Lost in the remembrances over the July 4th weekend was another event that defines our freedoms today – the anniversary of the epic battle at Gettysburg. Several founders of the Perkasie’s Grand Army of the Republic (or G.A.R.) post were probably on that battlefield, and there is one brief eyewitness account from them.
The confrontation at Gettysburg concluded on July 4, 1863 when General Robert E. Lee withdrew his Army of Northern Virginia from town. During fighting from July 1 to July 3, combined casualties were estimated at over 45,000, with nearly 8,000 deaths of Union and Confederate soldiers. It was the deadliest battle of the Civil War and effectively ended the chances of a Confederate victory in the Civil War.
In 1965, author and humanitarian Pearl Buck was asked to write a brief letter for a marketing brochure for the Pennridge region. This long-lost piece of history shows how much this legendary figure valued her neighbors.
Pearl Buck at Pennridge High School, 1969
By that time, Buck had lived in Hilltown Township for 30 years since moving there with her husband, publisher Richard Walsh. In fact, she was well-known as “Mrs. Walsh” in the community. In 1949, Buck along with several friends, founded Welcome House, an early effort to promote the adoption of biracial children. Richard Walsh passed away in 1960. But Buck continued to remain part of the Pennridge community.
When Buck formed Welcome House, she turned to Lloyd and Viola Yoder to help the first children placed in new homes become accepted. Today, Lloyd is better known as the legendary Pennridge football coach Poppy Yoder. When Yoder died in 1967, the Perkasie News Herald’s Buzz Cressman noted Yoder’s role in making Buck’s vision a reality. “The fact that Pearl Buck chose Poppy Yoder to train and guide her Asian-American children in his home was the supreme compliment to this man.”
The Nobel Prize recipient appeared at Pennridge High School on numerous occasions, as well as at PTA meetings, 4H gatherings and the Perkasie Lions Club. In 1957, the school invited Buck to its graduation. Buck was the first woman to address a local graduating class as a featured speaker, the News-Herald reported. She spoke to the largest crowd gathered, at the time, at the high school.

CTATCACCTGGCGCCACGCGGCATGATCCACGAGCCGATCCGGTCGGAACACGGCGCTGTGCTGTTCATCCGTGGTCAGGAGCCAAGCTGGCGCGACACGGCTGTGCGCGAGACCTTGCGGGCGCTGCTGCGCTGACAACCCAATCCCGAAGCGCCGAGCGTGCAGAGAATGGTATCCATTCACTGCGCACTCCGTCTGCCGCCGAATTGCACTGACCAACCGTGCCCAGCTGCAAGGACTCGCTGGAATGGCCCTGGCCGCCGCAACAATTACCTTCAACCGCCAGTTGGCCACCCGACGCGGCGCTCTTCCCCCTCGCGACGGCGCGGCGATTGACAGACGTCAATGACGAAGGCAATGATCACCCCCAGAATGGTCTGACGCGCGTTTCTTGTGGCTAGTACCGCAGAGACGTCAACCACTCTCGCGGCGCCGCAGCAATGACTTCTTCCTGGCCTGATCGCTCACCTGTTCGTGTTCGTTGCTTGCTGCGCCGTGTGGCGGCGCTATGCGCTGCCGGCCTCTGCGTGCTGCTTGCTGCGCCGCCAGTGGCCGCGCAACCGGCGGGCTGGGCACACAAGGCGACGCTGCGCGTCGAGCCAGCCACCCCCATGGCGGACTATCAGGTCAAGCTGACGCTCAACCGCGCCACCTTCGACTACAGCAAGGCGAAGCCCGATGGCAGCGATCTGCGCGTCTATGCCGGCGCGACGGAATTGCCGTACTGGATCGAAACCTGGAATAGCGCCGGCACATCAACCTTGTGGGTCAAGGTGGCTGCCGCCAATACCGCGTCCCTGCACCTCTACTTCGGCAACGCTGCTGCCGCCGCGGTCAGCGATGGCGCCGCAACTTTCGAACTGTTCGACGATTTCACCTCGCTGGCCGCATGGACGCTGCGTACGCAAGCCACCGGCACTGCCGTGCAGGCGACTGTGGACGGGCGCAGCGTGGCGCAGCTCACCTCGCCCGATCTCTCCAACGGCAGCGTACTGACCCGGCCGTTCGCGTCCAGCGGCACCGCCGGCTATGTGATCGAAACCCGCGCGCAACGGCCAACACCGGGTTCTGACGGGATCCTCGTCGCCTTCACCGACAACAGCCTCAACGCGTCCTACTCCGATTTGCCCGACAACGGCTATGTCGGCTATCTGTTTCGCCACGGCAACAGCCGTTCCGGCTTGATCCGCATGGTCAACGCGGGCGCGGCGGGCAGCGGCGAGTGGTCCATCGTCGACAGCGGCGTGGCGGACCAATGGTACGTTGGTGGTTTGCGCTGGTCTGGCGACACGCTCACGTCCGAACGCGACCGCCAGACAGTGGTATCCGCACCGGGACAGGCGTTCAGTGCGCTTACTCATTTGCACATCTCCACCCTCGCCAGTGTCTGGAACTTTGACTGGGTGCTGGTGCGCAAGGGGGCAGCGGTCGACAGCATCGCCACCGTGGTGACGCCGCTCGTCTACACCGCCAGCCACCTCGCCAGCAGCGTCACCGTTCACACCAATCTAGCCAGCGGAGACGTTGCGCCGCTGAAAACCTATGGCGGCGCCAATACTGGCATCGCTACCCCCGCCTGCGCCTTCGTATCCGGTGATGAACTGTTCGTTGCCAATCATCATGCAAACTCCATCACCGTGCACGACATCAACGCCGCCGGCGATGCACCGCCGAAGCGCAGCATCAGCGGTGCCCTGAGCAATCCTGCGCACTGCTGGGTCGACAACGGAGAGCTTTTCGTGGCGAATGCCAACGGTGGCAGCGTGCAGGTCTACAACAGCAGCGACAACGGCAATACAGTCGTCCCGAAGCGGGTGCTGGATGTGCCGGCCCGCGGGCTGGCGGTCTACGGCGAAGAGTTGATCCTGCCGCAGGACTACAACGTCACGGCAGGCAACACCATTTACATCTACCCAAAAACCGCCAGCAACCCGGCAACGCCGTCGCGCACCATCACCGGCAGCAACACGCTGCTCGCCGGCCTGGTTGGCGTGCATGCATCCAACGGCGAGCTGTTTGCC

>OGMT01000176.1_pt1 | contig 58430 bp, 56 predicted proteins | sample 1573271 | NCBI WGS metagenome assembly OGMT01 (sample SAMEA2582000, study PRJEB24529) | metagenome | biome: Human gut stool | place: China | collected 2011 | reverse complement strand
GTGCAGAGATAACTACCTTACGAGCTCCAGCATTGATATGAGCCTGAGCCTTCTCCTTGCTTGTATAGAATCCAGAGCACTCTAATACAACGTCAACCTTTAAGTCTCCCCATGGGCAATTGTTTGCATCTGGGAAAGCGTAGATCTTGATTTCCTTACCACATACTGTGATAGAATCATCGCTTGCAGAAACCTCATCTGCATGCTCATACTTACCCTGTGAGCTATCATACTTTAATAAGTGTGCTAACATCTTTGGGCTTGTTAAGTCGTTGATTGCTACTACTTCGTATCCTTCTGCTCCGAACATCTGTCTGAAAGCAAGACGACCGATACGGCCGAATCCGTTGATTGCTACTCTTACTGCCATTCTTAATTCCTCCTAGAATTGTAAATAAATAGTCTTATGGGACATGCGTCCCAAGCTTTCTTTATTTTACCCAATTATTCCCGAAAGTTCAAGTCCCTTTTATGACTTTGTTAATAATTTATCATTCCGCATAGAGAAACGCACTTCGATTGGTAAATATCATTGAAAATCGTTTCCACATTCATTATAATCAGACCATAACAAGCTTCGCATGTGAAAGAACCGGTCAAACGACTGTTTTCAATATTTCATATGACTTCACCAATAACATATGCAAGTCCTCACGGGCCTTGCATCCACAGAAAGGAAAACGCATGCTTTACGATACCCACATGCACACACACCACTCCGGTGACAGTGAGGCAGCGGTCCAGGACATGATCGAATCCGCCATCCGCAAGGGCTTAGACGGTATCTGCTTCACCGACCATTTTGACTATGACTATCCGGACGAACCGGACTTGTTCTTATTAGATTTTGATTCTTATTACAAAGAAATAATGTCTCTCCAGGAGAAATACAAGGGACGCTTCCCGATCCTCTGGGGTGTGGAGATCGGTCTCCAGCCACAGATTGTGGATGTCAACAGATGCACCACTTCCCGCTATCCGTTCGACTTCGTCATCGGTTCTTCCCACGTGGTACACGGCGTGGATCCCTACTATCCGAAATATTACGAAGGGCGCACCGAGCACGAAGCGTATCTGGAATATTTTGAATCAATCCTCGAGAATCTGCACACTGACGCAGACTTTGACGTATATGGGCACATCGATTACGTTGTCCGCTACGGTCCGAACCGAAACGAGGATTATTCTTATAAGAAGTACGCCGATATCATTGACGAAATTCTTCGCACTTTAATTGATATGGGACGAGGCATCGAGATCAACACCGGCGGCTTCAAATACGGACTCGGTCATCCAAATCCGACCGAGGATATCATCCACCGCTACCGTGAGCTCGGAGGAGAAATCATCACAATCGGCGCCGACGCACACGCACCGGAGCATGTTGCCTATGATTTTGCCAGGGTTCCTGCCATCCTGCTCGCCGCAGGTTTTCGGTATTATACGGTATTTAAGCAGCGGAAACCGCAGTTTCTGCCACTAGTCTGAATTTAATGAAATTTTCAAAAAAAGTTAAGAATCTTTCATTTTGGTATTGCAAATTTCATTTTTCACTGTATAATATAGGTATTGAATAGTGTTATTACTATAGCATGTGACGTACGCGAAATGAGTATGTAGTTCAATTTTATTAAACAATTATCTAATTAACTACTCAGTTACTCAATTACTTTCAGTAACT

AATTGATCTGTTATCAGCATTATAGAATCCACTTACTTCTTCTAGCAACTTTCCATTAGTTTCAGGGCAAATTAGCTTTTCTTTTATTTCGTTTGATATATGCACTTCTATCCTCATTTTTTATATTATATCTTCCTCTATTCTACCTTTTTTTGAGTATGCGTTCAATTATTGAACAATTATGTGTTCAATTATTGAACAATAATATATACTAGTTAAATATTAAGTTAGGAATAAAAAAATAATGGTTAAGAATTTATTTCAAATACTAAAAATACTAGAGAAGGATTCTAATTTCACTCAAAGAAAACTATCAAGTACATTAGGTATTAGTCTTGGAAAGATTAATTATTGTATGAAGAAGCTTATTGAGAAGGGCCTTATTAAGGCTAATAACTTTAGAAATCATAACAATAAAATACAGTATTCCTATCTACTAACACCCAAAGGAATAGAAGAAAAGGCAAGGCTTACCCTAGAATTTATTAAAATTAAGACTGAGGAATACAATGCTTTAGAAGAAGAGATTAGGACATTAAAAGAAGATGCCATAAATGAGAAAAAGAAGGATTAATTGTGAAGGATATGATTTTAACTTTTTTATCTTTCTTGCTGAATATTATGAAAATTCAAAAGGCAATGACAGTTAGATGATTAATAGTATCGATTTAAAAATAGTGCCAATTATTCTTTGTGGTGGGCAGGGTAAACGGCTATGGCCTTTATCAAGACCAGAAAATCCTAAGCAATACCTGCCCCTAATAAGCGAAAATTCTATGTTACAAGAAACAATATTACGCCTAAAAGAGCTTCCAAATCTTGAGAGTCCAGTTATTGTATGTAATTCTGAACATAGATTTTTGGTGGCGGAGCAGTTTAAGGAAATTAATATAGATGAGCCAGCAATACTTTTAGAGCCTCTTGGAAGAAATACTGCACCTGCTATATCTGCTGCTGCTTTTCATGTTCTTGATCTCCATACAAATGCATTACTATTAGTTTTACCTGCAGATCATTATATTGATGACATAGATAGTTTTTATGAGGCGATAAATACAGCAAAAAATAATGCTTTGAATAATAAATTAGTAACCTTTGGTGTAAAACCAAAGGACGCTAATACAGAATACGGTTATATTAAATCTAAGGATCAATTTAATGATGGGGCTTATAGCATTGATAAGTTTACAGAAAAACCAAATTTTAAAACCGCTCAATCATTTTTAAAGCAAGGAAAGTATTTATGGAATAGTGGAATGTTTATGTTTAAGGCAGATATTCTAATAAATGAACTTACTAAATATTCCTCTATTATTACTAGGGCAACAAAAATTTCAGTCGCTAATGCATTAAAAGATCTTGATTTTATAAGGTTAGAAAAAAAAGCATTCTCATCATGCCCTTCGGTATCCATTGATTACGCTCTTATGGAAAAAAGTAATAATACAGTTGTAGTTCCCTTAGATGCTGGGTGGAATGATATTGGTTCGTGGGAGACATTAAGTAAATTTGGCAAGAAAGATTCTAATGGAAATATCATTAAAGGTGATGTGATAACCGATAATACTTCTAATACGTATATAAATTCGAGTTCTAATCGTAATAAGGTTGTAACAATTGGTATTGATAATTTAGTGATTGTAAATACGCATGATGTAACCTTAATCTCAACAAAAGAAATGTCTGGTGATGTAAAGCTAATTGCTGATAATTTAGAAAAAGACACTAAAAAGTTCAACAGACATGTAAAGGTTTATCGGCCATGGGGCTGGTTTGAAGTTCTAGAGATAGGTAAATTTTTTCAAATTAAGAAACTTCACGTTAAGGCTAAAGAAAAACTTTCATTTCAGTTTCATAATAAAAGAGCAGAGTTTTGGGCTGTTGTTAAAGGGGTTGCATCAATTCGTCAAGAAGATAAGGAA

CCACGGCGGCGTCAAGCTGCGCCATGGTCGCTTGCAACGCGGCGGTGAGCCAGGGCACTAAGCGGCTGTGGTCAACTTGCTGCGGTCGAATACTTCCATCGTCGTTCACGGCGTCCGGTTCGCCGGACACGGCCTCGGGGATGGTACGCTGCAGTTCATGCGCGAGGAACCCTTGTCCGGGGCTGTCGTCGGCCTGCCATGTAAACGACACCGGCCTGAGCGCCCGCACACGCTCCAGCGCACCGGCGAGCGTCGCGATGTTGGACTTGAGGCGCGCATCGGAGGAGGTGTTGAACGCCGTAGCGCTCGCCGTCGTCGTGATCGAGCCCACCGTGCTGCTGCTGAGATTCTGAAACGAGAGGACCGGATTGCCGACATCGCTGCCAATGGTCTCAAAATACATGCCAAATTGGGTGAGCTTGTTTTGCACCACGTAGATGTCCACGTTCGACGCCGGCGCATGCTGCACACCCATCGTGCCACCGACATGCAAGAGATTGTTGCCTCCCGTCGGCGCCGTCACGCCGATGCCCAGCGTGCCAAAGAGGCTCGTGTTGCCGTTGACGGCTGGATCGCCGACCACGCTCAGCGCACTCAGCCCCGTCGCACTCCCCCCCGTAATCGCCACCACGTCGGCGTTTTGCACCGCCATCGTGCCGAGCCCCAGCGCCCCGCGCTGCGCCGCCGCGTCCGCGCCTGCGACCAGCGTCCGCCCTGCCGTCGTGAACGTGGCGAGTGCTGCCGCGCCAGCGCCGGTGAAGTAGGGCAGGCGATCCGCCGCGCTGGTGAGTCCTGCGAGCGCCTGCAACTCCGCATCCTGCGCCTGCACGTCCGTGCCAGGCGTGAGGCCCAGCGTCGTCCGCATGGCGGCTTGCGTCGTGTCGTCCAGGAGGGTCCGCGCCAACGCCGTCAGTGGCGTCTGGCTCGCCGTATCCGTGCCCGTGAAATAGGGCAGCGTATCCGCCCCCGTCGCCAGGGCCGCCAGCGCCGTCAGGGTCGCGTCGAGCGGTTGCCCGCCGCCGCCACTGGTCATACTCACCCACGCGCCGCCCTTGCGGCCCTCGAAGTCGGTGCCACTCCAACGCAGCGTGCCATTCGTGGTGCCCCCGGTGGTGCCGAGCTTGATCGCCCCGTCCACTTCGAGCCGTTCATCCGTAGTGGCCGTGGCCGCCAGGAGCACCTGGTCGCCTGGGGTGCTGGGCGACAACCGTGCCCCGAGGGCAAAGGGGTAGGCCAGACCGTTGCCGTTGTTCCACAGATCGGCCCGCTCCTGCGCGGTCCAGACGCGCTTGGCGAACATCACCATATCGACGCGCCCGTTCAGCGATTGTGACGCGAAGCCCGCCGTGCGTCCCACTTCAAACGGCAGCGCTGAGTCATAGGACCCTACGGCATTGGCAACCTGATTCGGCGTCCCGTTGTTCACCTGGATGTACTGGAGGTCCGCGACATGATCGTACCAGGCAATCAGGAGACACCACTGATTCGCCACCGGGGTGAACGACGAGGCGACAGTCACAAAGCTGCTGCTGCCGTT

“You are ready to step out into the world, never lose sight of the fact that we are true Americans to the degree that we practice our ideals. … It is our belief in freedom, human equality, equal opportunity and the freedom to pursue our rights that makes us great. Everybody cares what we do because we stand for these ancestral ideals. Money doesn’t influence other nations as much as our practicing of our ideals. Our weak spot is where we fall down in our practicing of our ideals in race prejudice. The price of ideals is the practice of them. The price is high, but the rewards are great.”
In her letter to the Pennridge marketers in 1965, Buck explained why the community meant so much to her. “I shall always be grateful to the people of the Pennridge area. Why? For many reasons, for they have been good neighbors to me, allowing me to live here in peaceful privacy to do my work. I welcome this opportunity to express my love and appreciation,” she said.